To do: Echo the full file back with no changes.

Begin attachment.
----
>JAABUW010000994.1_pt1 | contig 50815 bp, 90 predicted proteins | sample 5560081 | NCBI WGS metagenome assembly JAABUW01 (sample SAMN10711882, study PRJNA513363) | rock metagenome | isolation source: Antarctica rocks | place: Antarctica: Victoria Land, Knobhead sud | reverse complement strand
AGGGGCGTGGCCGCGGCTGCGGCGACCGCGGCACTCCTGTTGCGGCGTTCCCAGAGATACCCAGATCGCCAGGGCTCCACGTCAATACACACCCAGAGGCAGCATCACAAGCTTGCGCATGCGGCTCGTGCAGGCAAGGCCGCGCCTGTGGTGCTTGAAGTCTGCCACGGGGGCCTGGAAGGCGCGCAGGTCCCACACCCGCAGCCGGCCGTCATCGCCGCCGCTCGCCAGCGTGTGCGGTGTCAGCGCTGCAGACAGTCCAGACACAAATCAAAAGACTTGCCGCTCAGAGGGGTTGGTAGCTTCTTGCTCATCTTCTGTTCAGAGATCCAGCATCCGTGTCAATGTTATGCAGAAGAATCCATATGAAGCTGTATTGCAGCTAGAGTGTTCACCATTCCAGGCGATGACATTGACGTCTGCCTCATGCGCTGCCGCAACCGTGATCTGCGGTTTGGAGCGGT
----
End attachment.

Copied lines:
>JAABUW010000994.1_pt1 | contig 50815 bp, 90 predicted proteins | sample 5560081 | NCBI WGS metagenome assembly JAABUW01 (sample SAMN10711882, study PRJNA513363) | rock metagenome | isolation source: Antarctica rocks | place: Antarctica: Victoria Land, Knobhead sud | reverse complement strand
AGGGGCGTGGCCGCGGCTGCGGCGACCGCGGCACTCCTGTTGCGGCGTTCCCAGAGATACCCAGATCGCCAGGGCTCCACGTCAATACACACCCAGAGGCAGCATCACAAGCTTGCGCATGCGGCTCGTGCAGGCAAGGCCGCGCCTGTGGTGCTTGAAGTCTGCCACGGGGGCCTGGAAGGCGCGCAGGTCCCACACCCGCAGCCGGCCGTCATCGCCGCCGCTCGCCAGCGTGTGCGGTGTCAGCGCTGCAGACAGTCCAGACACAAATCAAAAGACTTGCCGCTCAGAGGGGTTGGTAGCTTCTTGCTCATCTTCTGTTCAGAGATCCAGCATCCGTGTCAATGTTATGCAGAAGAATCCATATGAAGCTGTATTGCAGCTAGAGTGTTCACCATTCCAGGCGATGACATTGACGTCTGCCTCATGCGCTGCCGCAACCGTGATCTGCGGTTTGGAGCGGT